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Olympics: U.S. Falls Behind In Skiing, Figure Skating


Today, at the Winter Olympics, Team USA did not get the results it was hoping for, in skiing or in men's figure skating. We have two reports from our Olympic team in Pyeongchang, beginning with NPR's Tom Goldman.

TOM GOLDMAN, BYLINE: There's a phrase in sports when all the predictions break down and the heavy favorite doesn't win - that's why they play the game. Skiing's version - that's why they run the race. And it was the phrase of the day Friday at Yongpyong Alpine Centre.


GOLDMAN: As Switzerland's Wendy Holdener crossed the finish line in the second of two runs in the ladies' slalom, the crowd's roar meant a couple of things. Holdener fans were happy. She just won a silver medal. Gold went to Sweden's Frida Hansdotter. But there was also disbelief at the finish. U.S. alpine star Mikaela Shiffrin didn't win any medal. A Shiffrin gold in this race virtually was guaranteed. She's the world's best slalom skier and the defending Olympic champion in the event. But on this day, Shiffrin, in her words, beat herself. It began before her first run when she threw up in the starting area. Nerves, she said later, not illness. When she left the gate, it wasn't the usual Mikaela Shiffrin.


MIKAELA SHIFFRIN: Rather than just focusing on the good skiing that I know that I can do, I was conservative. I was almost trying to do something special and, you know, I don't need to do something special. I just need to ski like myself, and it would be fine.

GOLDMAN: Why did it happen? She still says she's not feeling the pressure of the world's expectations, just her own. Whatever the reasons, Shiffrin has to do what most elite athletes are expert at - quickly forgetting a bad performance. But Shiffrin, standing in a cold, whippy wind, said she's terrible at that.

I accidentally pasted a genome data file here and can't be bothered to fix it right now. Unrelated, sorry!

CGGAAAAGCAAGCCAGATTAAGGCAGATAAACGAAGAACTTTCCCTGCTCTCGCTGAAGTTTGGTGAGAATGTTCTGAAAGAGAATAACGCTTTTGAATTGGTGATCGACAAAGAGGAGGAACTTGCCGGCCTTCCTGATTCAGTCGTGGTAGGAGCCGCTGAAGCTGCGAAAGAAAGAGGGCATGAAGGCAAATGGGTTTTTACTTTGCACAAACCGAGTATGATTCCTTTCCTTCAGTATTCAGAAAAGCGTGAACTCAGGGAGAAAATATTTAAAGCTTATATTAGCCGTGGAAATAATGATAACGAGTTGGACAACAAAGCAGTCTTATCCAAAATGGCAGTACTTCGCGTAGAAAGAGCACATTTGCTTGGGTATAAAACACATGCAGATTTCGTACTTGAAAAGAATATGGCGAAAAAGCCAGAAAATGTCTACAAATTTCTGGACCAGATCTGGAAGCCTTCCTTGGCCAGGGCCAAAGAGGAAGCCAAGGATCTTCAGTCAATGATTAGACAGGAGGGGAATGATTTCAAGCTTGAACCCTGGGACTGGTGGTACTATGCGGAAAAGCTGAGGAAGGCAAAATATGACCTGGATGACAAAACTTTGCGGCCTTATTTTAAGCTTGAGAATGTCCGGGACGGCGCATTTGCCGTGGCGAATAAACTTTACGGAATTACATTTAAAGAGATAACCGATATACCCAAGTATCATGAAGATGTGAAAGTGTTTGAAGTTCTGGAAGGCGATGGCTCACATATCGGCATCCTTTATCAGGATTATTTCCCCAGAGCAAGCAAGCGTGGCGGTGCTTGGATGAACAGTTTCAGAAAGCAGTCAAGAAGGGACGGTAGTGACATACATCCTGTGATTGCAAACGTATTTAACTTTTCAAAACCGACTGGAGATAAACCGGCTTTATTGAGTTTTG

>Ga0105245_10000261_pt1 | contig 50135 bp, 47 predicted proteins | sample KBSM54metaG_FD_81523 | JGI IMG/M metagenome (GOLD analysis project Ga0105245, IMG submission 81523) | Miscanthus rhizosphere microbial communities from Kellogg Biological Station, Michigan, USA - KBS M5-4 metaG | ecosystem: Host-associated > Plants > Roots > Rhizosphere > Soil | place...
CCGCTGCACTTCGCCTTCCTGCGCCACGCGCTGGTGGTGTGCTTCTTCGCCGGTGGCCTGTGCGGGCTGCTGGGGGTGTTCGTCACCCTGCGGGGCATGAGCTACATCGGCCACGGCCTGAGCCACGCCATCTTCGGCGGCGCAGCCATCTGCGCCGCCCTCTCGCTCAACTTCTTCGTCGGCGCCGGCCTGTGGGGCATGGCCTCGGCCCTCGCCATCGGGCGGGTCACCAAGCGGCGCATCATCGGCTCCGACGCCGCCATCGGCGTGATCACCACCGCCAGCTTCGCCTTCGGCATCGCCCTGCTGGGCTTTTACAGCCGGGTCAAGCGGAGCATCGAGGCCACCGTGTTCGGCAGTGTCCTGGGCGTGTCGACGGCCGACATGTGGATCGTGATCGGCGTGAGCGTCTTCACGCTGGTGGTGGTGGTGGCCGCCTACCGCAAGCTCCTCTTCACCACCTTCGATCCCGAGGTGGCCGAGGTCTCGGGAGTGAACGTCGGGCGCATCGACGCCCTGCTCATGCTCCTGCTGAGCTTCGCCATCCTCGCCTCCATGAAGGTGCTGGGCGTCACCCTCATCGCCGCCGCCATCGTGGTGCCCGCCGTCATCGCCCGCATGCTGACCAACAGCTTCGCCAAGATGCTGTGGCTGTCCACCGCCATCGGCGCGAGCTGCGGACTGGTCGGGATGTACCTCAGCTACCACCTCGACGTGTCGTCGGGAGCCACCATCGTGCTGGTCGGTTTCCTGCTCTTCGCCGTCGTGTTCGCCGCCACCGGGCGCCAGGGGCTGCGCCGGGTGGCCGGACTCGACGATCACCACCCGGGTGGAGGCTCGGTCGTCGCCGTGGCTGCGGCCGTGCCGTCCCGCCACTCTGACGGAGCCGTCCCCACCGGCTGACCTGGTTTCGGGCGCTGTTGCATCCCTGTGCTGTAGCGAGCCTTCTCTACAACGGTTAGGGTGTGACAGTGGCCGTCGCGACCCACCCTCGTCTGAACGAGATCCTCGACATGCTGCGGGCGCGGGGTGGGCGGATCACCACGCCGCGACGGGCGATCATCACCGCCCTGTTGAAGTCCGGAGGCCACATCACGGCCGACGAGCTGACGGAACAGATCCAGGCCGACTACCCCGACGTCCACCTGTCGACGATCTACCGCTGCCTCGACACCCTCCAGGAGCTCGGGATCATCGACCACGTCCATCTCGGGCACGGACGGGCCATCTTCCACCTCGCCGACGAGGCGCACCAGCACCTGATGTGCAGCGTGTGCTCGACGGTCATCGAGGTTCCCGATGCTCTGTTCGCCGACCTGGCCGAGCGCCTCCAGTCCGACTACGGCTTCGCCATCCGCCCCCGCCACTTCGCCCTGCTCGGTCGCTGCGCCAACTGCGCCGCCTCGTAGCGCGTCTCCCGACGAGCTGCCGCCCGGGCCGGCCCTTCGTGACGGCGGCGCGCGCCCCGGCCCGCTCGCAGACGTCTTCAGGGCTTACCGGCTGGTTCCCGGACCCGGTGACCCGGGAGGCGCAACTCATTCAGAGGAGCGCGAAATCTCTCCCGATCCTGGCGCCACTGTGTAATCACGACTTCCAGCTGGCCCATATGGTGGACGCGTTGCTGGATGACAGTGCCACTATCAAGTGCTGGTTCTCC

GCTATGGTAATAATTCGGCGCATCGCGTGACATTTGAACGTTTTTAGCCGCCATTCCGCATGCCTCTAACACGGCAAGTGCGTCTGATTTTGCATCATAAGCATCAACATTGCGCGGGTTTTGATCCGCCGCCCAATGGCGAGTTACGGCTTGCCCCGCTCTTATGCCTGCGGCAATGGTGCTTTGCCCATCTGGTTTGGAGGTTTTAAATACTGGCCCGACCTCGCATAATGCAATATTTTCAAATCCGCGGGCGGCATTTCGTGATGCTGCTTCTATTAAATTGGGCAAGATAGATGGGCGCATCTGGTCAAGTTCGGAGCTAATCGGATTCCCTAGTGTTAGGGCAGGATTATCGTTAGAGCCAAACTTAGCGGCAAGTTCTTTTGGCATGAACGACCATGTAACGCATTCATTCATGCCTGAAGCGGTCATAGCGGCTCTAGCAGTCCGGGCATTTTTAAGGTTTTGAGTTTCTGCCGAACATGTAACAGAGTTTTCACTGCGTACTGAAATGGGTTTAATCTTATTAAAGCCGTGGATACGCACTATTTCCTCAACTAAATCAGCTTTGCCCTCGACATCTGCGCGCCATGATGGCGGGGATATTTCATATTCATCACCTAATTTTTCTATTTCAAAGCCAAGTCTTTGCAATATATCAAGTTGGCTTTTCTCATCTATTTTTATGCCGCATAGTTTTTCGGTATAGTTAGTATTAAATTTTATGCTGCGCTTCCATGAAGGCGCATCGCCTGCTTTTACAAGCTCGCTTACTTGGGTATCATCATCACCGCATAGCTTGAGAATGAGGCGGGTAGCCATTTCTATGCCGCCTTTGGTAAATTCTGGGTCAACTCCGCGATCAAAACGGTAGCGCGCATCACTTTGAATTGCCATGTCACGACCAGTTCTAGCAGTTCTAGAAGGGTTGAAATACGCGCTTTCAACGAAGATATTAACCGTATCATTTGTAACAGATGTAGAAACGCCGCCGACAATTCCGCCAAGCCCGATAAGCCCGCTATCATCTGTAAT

SHIFFRIN: Every single, like, loss that I've ever had, I remember that feeling so thoroughly. It's like a piece of my heart breaks off, and I can never get it back.

GOLDMAN: She said she's 22 and just learning that it's part of life. With one, maybe two races left, she's hoping for a quick learning curve at these Olympics. Tom Goldman, NPR News.

MELISSA BLOCK, BYLINE: And I'm Melissa Block. While Shiffrin was having trouble on the slopes, the U.S. was also in trouble on ice. The best hope for a U.S. medal in figure skating had a disastrous performance in the short program.


BLOCK: Nathan Chen is known for his dazzling quadruple jumps. But earlier this week, he faltered badly in the team event, and things went south quickly in his short program. He fell on his first quad, stumbled on another jump and finished 17th. Afterward, he was understandably somber.


NATHAN CHEN: I did all the right stuff going into it. It should have been different, but stuff happens so...

BLOCK: Chen had to follow a magnificent skate by the reigning Olympic champion, Yuzuru Hanyu of Japan.


BLOCK: Skating to a Chopin ballade, Hanyu was lyrical on the ice and he nailed his jumps.


BLOCK: Hanyu finished first in the short program, all the more impressive since he's recovering from an ankle injury. Hanyu is a superstar in Japan, his every move followed by legions of fans. He's chosen Winnie the Pooh as his mascot, and the stands at the arena were dotted with fans dressed in Pooh costumes, some of whom I spotted with their hands clasped in prayer all through his program. At the triumphant end of his skate, fans tossed hundreds of stuffed Pooh Bears onto the ice.

The men's long program is tomorrow, the free skate. Yuzuru Hanyu is trying to become the first male figure skater in 66 years to repeat as Olympic champion. Melissa Block, NPR News, at the Pyeongchang Olympics.

(SOUNDBITE OF UYAMA HIROTO'S "81 AUTUMN") Transcript provided by NPR, Copyright NPR.

Tom Goldman is NPR's sports correspondent. His reports can be heard throughout NPR's news programming, including Morning Edition and All Things Considered, and on
As special correspondent and guest host of NPR's news programs, Melissa Block brings her signature combination of warmth and incisive reporting. Her work over the decades has earned her journalism's highest honors, and has made her one of NPR's most familiar and beloved voices.